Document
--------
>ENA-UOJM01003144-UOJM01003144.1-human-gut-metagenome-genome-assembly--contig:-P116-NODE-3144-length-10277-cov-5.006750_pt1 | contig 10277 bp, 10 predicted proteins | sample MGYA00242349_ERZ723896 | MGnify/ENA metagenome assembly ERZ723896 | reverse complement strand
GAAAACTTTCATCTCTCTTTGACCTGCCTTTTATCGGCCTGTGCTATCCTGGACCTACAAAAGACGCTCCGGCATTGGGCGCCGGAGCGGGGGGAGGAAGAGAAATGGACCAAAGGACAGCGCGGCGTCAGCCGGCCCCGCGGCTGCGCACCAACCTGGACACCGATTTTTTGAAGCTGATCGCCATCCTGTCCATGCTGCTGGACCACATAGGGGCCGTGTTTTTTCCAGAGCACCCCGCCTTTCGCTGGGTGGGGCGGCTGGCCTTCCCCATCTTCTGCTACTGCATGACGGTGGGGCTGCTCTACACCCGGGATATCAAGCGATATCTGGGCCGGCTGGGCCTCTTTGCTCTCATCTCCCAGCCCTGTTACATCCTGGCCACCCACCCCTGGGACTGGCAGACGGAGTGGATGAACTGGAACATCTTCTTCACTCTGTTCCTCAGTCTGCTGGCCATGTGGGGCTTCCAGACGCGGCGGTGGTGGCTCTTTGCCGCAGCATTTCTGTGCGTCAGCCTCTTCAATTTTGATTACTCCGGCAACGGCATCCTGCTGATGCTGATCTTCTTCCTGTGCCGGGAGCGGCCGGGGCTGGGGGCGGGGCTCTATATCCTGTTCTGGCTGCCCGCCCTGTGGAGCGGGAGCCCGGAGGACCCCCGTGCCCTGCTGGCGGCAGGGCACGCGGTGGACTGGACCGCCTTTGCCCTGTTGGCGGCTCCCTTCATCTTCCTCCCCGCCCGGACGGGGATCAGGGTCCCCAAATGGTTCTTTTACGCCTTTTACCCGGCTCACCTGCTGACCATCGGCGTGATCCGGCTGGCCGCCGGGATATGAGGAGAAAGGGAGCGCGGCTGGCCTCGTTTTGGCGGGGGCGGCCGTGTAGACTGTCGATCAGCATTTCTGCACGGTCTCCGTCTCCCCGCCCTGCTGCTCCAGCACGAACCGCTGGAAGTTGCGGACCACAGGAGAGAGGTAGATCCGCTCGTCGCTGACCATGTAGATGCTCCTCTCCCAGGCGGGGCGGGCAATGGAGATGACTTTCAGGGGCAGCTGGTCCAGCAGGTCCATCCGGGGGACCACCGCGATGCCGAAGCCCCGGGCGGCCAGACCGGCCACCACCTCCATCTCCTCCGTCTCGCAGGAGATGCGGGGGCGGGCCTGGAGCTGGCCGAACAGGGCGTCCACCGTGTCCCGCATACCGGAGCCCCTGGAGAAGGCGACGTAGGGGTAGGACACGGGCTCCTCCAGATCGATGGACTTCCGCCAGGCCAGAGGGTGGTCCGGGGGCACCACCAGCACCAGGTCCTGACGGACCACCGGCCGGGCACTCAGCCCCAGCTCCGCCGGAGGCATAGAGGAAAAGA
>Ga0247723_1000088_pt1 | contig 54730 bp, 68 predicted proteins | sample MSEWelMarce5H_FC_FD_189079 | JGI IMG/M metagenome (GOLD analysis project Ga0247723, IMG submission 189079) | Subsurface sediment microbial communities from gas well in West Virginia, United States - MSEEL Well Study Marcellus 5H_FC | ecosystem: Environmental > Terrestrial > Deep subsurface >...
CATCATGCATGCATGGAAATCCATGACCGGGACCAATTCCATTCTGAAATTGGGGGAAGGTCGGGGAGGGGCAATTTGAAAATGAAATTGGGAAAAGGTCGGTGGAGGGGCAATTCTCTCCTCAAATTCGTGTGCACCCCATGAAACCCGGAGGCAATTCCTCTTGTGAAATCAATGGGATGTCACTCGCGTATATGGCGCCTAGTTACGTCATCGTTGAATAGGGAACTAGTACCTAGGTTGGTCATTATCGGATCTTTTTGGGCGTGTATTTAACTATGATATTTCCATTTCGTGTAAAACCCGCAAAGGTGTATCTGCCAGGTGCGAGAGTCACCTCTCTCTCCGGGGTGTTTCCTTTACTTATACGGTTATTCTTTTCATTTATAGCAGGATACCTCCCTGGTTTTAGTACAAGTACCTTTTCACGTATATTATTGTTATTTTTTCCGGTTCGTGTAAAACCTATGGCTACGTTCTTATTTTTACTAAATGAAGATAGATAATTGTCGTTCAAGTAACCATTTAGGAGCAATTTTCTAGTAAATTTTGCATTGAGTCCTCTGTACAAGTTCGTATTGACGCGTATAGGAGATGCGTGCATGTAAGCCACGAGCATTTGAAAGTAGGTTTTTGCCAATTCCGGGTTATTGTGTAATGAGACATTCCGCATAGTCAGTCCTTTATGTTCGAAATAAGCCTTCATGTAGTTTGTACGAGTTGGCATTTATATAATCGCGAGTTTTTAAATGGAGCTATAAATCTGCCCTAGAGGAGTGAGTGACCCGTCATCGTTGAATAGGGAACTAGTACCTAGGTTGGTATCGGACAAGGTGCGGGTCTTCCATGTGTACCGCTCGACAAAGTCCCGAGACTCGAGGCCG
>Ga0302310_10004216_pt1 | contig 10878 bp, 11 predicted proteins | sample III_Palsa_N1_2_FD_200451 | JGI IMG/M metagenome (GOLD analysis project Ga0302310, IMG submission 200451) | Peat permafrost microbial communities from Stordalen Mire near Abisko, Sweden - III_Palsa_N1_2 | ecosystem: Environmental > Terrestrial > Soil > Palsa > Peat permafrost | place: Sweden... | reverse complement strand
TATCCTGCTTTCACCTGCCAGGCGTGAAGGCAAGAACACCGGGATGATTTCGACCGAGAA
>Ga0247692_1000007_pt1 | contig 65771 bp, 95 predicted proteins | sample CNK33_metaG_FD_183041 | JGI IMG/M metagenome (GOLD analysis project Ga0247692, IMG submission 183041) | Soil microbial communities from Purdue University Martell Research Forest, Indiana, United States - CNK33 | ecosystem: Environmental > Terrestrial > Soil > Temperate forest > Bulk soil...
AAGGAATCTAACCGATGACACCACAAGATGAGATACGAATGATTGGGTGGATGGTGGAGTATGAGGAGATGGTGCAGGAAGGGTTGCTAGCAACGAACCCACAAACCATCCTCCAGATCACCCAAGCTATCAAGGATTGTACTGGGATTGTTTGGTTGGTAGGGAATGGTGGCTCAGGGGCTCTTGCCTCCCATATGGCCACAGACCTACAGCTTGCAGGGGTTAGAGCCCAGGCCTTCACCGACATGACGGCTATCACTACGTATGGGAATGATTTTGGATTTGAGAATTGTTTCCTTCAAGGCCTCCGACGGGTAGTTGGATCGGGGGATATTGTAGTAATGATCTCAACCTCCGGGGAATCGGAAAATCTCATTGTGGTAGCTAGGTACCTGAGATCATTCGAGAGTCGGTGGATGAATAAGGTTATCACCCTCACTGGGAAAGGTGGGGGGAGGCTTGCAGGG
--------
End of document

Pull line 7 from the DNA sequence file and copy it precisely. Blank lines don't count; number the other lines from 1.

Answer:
>Ga0247692_1000007_pt1 | contig 65771 bp, 95 predicted proteins | sample CNK33_metaG_FD_183041 | JGI IMG/M metagenome (GOLD analysis project Ga0247692, IMG submission 183041) | Soil microbial communities from Purdue University Martell Research Forest, Indiana, United States - CNK33 | ecosystem: Environmental > Terrestrial > Soil > Temperate forest > Bulk soil...